NATO starts massive war games in Ukraine


KIEV : Member nations of the North Atlantic Treaty Organi­zation (NATO), including forc­es from the US, have launched a large-scale military exercise in westerns Ukraine.

The war games, dubbed Rapid Trident, kicked off at 9:00 am local time on Monday at the International Peace­keeping and Security Center (IPSC) in Yavoriv in western Ukraine, Ukraine’s Defense Ministry said.

At least 2,000 troops from more than 14 NATO member states and their partners in east­ern Europe attend the exercises, according to the ministry.

The maneuvers will in­volve military equipment, in­cluding armored vehicles, mil­itary helicopters and aircraft.

The first part of the annual military exercise will come to an end on July 8.

Conducted annually, Rap­id Trident this year involves Ukraine, the United States, Bel­gium, Bulgaria, Canada, Georgia, The United Kingdom, Moldova, Lithuania, Norway, Poland, Ro­mania, Sweden and Turkey.

Earlier this month, NATO held another 10-day military drill, involving some 31,000 troops from Poland, the US, and 17 other nations in Poland.

Russia, wary of the in­creased presence of NATO troops close to its borders, threatened to take unspecified measures to respond to the in­creased activities by the West­ern military bloc.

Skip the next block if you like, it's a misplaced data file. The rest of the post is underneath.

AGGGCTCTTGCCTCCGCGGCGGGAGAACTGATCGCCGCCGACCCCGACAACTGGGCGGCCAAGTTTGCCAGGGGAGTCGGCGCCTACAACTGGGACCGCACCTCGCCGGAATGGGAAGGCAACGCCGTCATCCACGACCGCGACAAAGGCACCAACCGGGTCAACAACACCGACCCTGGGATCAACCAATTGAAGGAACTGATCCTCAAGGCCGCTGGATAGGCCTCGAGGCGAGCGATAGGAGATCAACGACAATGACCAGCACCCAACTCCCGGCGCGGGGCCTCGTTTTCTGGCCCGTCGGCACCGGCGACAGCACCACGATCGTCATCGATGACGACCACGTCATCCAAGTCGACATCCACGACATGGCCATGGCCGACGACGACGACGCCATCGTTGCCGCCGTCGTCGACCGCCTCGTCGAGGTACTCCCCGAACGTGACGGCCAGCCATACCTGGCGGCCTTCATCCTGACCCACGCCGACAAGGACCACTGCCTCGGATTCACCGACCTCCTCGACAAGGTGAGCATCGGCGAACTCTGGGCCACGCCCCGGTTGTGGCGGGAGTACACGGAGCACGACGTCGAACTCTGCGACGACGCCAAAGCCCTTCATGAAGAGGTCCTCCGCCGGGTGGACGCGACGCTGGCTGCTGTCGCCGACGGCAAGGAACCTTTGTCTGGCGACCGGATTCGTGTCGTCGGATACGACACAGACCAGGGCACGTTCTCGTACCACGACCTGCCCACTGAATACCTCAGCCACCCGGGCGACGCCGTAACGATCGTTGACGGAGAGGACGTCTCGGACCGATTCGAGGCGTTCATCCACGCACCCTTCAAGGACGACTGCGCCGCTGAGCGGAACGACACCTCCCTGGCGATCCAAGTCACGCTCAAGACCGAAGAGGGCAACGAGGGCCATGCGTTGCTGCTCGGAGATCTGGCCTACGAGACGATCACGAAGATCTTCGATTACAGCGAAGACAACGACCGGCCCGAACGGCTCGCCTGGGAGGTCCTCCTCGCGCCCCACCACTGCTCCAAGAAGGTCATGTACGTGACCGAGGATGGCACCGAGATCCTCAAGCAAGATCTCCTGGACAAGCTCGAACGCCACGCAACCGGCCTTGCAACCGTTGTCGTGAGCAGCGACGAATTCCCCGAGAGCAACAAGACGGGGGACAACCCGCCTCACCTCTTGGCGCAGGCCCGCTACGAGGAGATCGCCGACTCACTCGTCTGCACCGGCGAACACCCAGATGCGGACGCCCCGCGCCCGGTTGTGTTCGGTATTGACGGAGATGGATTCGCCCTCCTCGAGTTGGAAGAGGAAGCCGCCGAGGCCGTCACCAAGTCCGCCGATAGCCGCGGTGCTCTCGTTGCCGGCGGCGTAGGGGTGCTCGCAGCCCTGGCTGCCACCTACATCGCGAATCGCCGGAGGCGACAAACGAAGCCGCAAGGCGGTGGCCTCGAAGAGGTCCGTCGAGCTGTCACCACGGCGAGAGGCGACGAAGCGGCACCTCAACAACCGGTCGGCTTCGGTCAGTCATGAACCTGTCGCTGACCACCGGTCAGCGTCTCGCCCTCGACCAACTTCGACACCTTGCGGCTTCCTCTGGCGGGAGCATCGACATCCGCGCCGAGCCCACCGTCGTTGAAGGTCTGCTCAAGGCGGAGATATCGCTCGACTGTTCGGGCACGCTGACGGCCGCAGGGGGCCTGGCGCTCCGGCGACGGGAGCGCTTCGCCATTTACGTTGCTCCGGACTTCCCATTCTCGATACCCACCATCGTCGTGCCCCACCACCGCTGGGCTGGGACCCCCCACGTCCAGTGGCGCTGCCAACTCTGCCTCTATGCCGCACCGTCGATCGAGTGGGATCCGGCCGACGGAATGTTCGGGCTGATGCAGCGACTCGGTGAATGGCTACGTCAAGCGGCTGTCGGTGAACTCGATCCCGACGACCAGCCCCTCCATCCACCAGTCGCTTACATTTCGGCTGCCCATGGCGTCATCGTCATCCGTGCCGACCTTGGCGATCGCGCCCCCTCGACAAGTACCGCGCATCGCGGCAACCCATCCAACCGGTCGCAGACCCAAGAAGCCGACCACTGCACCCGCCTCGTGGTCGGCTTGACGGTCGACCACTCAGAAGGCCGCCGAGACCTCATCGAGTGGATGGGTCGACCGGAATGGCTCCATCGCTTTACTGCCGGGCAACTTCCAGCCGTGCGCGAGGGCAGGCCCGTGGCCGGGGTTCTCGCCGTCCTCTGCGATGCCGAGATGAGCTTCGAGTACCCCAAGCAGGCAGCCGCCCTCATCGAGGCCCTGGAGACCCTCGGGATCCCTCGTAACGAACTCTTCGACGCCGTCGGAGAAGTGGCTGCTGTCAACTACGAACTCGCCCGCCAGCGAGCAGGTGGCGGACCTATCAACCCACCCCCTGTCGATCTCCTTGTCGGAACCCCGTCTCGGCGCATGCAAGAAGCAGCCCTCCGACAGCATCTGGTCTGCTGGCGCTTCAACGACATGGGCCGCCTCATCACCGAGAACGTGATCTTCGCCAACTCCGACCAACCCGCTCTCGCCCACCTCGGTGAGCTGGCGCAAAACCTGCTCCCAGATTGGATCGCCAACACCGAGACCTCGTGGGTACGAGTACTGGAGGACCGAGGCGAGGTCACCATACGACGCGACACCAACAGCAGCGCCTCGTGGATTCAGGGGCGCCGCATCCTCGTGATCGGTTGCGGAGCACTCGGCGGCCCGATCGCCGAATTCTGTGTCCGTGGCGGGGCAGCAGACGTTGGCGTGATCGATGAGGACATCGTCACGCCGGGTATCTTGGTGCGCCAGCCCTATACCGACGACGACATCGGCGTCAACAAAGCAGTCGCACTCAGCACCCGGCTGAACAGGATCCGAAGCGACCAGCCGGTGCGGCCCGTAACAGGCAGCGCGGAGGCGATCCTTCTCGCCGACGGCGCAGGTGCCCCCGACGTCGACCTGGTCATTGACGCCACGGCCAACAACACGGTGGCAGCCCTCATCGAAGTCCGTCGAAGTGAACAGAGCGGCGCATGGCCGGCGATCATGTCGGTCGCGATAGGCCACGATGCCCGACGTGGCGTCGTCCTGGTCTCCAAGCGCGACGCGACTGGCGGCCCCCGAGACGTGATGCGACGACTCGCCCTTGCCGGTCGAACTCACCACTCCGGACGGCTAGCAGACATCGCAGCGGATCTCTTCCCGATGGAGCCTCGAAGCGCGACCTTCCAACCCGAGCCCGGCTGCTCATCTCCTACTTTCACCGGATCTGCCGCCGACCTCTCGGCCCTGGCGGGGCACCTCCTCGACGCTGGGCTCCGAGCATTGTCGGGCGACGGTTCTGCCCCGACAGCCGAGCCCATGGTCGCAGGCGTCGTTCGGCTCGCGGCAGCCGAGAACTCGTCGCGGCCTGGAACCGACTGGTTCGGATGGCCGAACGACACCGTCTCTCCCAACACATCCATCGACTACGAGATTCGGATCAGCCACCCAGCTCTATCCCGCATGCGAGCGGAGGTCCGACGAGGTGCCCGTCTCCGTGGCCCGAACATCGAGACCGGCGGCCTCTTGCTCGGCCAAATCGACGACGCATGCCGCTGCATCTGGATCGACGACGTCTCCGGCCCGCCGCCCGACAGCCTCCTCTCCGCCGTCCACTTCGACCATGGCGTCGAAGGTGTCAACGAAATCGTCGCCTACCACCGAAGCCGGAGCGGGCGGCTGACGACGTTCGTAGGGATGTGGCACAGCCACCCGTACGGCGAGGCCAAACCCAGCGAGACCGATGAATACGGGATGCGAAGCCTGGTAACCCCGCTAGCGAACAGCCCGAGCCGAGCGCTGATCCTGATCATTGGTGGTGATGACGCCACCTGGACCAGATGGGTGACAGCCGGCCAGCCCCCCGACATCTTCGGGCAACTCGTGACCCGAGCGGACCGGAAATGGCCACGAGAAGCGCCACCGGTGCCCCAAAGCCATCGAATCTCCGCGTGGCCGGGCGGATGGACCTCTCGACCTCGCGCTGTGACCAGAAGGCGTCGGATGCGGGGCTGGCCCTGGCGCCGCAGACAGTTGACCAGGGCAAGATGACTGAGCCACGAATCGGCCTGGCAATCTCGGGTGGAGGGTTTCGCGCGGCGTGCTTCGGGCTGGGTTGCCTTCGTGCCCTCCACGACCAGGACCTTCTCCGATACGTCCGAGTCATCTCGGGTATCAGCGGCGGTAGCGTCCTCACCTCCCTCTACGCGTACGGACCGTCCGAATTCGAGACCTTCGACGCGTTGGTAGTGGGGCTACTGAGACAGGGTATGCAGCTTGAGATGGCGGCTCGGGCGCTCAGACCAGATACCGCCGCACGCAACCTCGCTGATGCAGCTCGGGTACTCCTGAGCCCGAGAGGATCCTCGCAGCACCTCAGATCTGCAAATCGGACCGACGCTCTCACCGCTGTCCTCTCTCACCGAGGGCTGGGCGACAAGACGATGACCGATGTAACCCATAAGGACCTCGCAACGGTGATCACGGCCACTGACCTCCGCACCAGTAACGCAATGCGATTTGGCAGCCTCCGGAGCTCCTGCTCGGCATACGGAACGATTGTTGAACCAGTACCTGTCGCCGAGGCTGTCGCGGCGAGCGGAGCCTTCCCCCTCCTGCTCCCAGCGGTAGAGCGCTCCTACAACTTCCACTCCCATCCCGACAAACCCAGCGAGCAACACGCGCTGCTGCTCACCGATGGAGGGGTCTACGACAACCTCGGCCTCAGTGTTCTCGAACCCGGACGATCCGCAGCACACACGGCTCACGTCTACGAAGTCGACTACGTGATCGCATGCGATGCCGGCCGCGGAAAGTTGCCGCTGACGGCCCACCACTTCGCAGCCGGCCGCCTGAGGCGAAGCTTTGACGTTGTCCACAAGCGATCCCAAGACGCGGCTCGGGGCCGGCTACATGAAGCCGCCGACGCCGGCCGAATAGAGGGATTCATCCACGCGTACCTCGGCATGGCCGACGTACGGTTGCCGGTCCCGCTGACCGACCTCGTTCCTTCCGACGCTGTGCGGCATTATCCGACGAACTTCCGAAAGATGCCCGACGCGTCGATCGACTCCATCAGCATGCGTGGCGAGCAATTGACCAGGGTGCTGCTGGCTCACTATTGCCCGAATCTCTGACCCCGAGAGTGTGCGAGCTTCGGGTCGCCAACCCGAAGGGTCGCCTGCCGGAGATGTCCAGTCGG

NATO has stepped up its military buildup near Russia’s borders since it suspended all ties with Moscow in April 2014 after Crimea re-integrated into the Russian Federation following a referendum.

Ukraine’s eastern prov­inces of Donetsk and Lu­gansk have witnessed deadly clashes between pro-Moscow forces and the Ukrainian army since Kiev launched military operations in April 2014 to crush pro-Moscow protests there.

The United States and its European allies accuse Mos­cow of destabilizing Ukraine. Moscow rejects having a hand in the crisis and blames the West for the bloodshed that has so far claimed the lives of more than 9,200 people and left over 21,000 others injured.

A US army commander warned earlier this week that NATO was unable to re­sist against Russian power in the Baltics.

The commander of US ground forces in Europe, Gen­eral Ben Hodges, said that Russian forces could capture Estonia, Latvia, and Lithuania “quicker than we could get there to defend them.”

On Saturday, a former Russian commander, Admi­ral Vladimir Komoyedov, said Russia is capable of respond­ing to the increasing NATO military presence by deploying missile systems in the region.

The former commander told Interfax that Kaliningrad is the region where Russia plans deploy its Iskander-M tactical missile systems.

The missile system, which consists of two types of mis­siles– ballistic and cruise– is capable of destroying targets within a range of up to 500 ki­lometers.




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